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Caribbean cruising is no "Kokomo" under corona

The dead calm troubling tourism in Denmark is as nothing compared to the lockdown waves crashing over the tourist-friendly eastern Caribbean states.

By: Niels Husted Dall-Hansen, senior analyst, EKF

Aruba...Bahama...Barbados... To the wistful strains of the 1988 Beach Boys chart buster "Kokomo", these countries have now made it into a less than happy hit parade: the credit-rating agency Standard & Poor's index of countries that are most prone economically to the coronavirus crisis.

Many Danes will have registered the space available on Denmark's many small island ferries that would normally be packed with tourists. In 2018, tourism, including indirect trades, accounted for almost nine percent of GDP, so the effects of the COVID-19 lockdown were bound to hit hard, in terms of both the tourism industry itself and its contribution to the Danish economy.

However, this is nothing compared to the reliance of the 44 million inhabitants of the eastern Caribbean states on air travel and cruise ship tourism – the two sectors worst affected by the pandemic.

States such as Aruba, Barbados, The Dominican Republic and Jamaica usually receive up to six cruise ships daily, carrying a fresh influx of 20,000 tourists raring to spend on pastel polo shirts and Corona beer.

The fallout is consequently dramatic given that a third of the regional economy is based on these tourists. According to Standard & Poor's number-crunchers, revenue for the rest of the year is set to take a 70 percent dive.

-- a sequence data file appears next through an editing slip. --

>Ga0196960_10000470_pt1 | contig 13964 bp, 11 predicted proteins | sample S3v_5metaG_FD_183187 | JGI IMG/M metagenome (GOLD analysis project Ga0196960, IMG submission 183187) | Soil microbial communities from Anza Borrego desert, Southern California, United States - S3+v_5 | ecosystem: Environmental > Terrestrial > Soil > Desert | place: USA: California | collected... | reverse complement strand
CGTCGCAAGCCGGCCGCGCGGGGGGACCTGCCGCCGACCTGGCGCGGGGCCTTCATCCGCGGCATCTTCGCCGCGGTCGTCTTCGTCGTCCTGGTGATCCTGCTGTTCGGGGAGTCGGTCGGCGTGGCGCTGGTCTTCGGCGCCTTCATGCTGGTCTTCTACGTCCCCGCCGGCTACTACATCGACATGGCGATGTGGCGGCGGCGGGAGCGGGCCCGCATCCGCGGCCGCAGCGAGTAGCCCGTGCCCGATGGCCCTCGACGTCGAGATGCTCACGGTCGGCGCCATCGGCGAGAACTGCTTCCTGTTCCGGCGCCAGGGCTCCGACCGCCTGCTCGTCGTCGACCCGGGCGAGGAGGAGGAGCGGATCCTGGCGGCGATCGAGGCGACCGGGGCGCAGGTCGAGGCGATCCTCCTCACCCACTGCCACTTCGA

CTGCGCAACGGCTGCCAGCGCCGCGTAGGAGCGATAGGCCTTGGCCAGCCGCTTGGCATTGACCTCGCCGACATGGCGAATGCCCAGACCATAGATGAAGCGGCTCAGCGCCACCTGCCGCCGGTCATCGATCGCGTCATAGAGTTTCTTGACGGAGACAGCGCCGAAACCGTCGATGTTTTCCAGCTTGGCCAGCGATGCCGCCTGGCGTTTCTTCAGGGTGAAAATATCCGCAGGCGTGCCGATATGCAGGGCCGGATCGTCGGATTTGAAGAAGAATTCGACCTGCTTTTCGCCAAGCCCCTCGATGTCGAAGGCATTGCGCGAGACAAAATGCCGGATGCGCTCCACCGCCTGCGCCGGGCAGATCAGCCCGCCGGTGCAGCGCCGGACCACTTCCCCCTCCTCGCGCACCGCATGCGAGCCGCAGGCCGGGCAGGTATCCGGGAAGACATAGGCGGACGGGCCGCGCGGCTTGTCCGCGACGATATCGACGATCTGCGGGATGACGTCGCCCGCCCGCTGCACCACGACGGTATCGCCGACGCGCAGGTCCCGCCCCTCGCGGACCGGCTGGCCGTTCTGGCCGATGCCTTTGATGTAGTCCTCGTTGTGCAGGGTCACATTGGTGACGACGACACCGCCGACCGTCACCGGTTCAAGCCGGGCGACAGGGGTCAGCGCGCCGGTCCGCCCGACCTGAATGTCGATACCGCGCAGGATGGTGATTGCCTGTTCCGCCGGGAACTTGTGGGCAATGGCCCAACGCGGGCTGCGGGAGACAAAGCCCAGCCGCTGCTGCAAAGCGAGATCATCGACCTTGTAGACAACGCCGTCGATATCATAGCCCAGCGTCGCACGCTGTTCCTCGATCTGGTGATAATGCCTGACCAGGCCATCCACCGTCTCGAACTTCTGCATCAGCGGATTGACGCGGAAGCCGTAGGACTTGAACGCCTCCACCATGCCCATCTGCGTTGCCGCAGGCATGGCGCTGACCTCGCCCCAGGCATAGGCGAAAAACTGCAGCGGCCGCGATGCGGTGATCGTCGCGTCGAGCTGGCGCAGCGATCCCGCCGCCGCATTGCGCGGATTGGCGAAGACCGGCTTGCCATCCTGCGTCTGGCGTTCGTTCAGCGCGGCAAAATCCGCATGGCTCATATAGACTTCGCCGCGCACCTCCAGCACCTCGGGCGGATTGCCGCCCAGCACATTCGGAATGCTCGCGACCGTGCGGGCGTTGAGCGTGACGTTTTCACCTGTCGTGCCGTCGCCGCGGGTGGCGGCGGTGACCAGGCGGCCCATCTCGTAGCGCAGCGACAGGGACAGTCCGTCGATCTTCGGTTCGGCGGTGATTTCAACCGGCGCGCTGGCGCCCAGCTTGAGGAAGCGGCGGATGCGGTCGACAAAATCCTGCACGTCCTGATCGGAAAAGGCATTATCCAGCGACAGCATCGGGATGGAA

Eastern Caribbean accustomed to ups and downs

In April, the International Monetary Fund (IMF) forecasted that all Caribbean economies would go into recession this year. While the largest and most diversified economies – Jamaica and The Dominican Republic – are likely to get off the lightest, the outlook for the smallest and most tourism-reliant islands – Aruba and Barbados – is a decline of around ten percent of GDP.

That said, economic ups and downs are nothing new for these resilient islanders. In almost any year, one island will be so hurricane-ravaged that its economy is set back for several years until the hotels and restaurants are rebuilt.

Against that, one cloud on that happy horizon came when the eastern Caribbean states' biggest customer, the USA, announced an unprecedented recession in the first quarter of 2020

Now, however, the corona-induced economic storm has struck all the islands in one fell swoop, while many of their expatriated citizens working abroad have become unemployed, which spells a shortfall in their remittances – the money they transfer to their families in the Caribbean. In Jamaica, those currency flows account for a full 16 percent of the economy. The World Bank forecast that remittances globally are set to decline by 20 percent in 2020 has therefore caused serious concern.

Timing could be worse

On a slightly brighter side, the timing of the crisis could have been worse. The hurricane season is in the offing anyway now, and the peak season for tourists was almost over when the cruise ships dry-docked. And since many sun-seeking tourists will be forced to holiday locally, their Caribbean cravings are likely to be even stronger by November when calm blue skies usher in the next peak season.

Against that, one cloud on that happy horizon came when the eastern Caribbean states' biggest customer, the USA, announced an unprecedented recession in the first quarter of 2020 with 30 million unemployed and an economy contracted by five percent. As bad, the Bank of England has just announced that the UK is facing its worst economic crisis in 300 years.


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